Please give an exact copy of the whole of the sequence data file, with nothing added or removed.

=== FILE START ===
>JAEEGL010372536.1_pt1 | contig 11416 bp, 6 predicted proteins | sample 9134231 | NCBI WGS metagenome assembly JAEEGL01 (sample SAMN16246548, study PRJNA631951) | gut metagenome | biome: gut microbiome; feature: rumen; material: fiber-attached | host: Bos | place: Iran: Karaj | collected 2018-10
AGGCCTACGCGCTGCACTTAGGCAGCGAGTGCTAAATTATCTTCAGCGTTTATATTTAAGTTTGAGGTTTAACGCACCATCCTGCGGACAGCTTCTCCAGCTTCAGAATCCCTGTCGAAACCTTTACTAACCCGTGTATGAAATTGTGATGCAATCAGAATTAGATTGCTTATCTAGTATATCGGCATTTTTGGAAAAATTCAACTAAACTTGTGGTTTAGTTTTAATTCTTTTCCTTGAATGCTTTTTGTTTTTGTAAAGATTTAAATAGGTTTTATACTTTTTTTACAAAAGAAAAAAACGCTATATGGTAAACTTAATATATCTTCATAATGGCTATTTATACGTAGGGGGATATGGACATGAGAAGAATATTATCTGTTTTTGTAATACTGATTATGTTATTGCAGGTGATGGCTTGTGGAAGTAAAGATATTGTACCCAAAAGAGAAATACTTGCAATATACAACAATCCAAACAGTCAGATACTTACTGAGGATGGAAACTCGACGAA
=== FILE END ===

>JAEEGL010372536.1_pt1 | contig 11416 bp, 6 predicted proteins | sample 9134231 | NCBI WGS metagenome assembly JAEEGL01 (sample SAMN16246548, study PRJNA631951) | gut metagenome | biome: gut microbiome; feature: rumen; material: fiber-attached | host: Bos | place: Iran: Karaj | collected 2018-10
AGGCCTACGCGCTGCACTTAGGCAGCGAGTGCTAAATTATCTTCAGCGTTTATATTTAAGTTTGAGGTTTAACGCACCATCCTGCGGACAGCTTCTCCAGCTTCAGAATCCCTGTCGAAACCTTTACTAACCCGTGTATGAAATTGTGATGCAATCAGAATTAGATTGCTTATCTAGTATATCGGCATTTTTGGAAAAATTCAACTAAACTTGTGGTTTAGTTTTAATTCTTTTCCTTGAATGCTTTTTGTTTTTGTAAAGATTTAAATAGGTTTTATACTTTTTTTACAAAAGAAAAAAACGCTATATGGTAAACTTAATATATCTTCATAATGGCTATTTATACGTAGGGGGATATGGACATGAGAAGAATATTATCTGTTTTTGTAATACTGATTATGTTATTGCAGGTGATGGCTTGTGGAAGTAAAGATATTGTACCCAAAAGAGAAATACTTGCAATATACAACAATCCAAACAGTCAGATACTTACTGAGGATGGAAACTCGACGAA